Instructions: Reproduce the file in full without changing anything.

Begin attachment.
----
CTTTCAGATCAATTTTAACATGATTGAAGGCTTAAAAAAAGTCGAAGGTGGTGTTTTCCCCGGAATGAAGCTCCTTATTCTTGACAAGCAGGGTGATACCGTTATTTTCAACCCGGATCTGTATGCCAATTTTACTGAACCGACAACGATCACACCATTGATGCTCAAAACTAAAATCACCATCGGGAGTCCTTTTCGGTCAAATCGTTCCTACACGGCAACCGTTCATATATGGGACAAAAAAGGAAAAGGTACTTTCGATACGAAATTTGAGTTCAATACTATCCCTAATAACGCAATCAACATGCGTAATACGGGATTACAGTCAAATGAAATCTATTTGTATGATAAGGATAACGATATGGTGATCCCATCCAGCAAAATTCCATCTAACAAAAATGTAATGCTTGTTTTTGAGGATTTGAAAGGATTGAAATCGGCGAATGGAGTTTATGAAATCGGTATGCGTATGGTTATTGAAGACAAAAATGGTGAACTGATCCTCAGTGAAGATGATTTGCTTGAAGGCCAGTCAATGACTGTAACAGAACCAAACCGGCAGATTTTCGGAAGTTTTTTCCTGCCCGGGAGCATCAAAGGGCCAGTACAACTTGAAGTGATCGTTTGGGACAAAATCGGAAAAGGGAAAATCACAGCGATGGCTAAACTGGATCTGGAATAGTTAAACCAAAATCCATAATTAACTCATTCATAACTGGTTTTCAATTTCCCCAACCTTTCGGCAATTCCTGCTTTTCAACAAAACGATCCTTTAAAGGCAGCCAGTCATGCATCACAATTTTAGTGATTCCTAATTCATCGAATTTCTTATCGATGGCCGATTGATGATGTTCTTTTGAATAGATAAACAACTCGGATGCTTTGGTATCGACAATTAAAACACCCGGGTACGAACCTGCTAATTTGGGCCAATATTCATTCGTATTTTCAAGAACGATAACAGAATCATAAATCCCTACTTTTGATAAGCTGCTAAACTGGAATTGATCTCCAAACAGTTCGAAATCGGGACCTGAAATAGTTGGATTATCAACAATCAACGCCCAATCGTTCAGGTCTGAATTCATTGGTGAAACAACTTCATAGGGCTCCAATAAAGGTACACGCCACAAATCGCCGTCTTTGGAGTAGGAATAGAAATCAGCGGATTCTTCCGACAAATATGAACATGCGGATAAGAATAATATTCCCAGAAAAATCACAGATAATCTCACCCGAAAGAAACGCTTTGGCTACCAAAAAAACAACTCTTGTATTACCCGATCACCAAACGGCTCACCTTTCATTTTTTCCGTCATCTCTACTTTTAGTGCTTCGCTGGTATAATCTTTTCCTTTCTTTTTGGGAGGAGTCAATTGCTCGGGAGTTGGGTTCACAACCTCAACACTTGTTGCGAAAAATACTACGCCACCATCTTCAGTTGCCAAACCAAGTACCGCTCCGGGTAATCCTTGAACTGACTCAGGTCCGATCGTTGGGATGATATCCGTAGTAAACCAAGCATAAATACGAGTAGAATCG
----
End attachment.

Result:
CTTTCAGATCAATTTTAACATGATTGAAGGCTTAAAAAAAGTCGAAGGTGGTGTTTTCCCCGGAATGAAGCTCCTTATTCTTGACAAGCAGGGTGATACCGTTATTTTCAACCCGGATCTGTATGCCAATTTTACTGAACCGACAACGATCACACCATTGATGCTCAAAACTAAAATCACCATCGGGAGTCCTTTTCGGTCAAATCGTTCCTACACGGCAACCGTTCATATATGGGACAAAAAAGGAAAAGGTACTTTCGATACGAAATTTGAGTTCAATACTATCCCTAATAACGCAATCAACATGCGTAATACGGGATTACAGTCAAATGAAATCTATTTGTATGATAAGGATAACGATATGGTGATCCCATCCAGCAAAATTCCATCTAACAAAAATGTAATGCTTGTTTTTGAGGATTTGAAAGGATTGAAATCGGCGAATGGAGTTTATGAAATCGGTATGCGTATGGTTATTGAAGACAAAAATGGTGAACTGATCCTCAGTGAAGATGATTTGCTTGAAGGCCAGTCAATGACTGTAACAGAACCAAACCGGCAGATTTTCGGAAGTTTTTTCCTGCCCGGGAGCATCAAAGGGCCAGTACAACTTGAAGTGATCGTTTGGGACAAAATCGGAAAAGGGAAAATCACAGCGATGGCTAAACTGGATCTGGAATAGTTAAACCAAAATCCATAATTAACTCATTCATAACTGGTTTTCAATTTCCCCAACCTTTCGGCAATTCCTGCTTTTCAACAAAACGATCCTTTAAAGGCAGCCAGTCATGCATCACAATTTTAGTGATTCCTAATTCATCGAATTTCTTATCGATGGCCGATTGATGATGTTCTTTTGAATAGATAAACAACTCGGATGCTTTGGTATCGACAATTAAAACACCCGGGTACGAACCTGCTAATTTGGGCCAATATTCATTCGTATTTTCAAGAACGATAACAGAATCATAAATCCCTACTTTTGATAAGCTGCTAAACTGGAATTGATCTCCAAACAGTTCGAAATCGGGACCTGAAATAGTTGGATTATCAACAATCAACGCCCAATCGTTCAGGTCTGAATTCATTGGTGAAACAACTTCATAGGGCTCCAATAAAGGTACACGCCACAAATCGCCGTCTTTGGAGTAGGAATAGAAATCAGCGGATTCTTCCGACAAATATGAACATGCGGATAAGAATAATATTCCCAGAAAAATCACAGATAATCTCACCCGAAAGAAACGCTTTGGCTACCAAAAAAACAACTCTTGTATTACCCGATCACCAAACGGCTCACCTTTCATTTTTTCCGTCATCTCTACTTTTAGTGCTTCGCTGGTATAATCTTTTCCTTTCTTTTTGGGAGGAGTCAATTGCTCGGGAGTTGGGTTCACAACCTCAACACTTGTTGCGAAAAATACTACGCCACCATCTTCAGTTGCCAAACCAAGTACCGCTCCGGGTAATCCTTGAACTGACTCAGGTCCGATCGTTGGGATGATATCCGTAGTAAACCAAGCATAAATACGAGTAGAATCG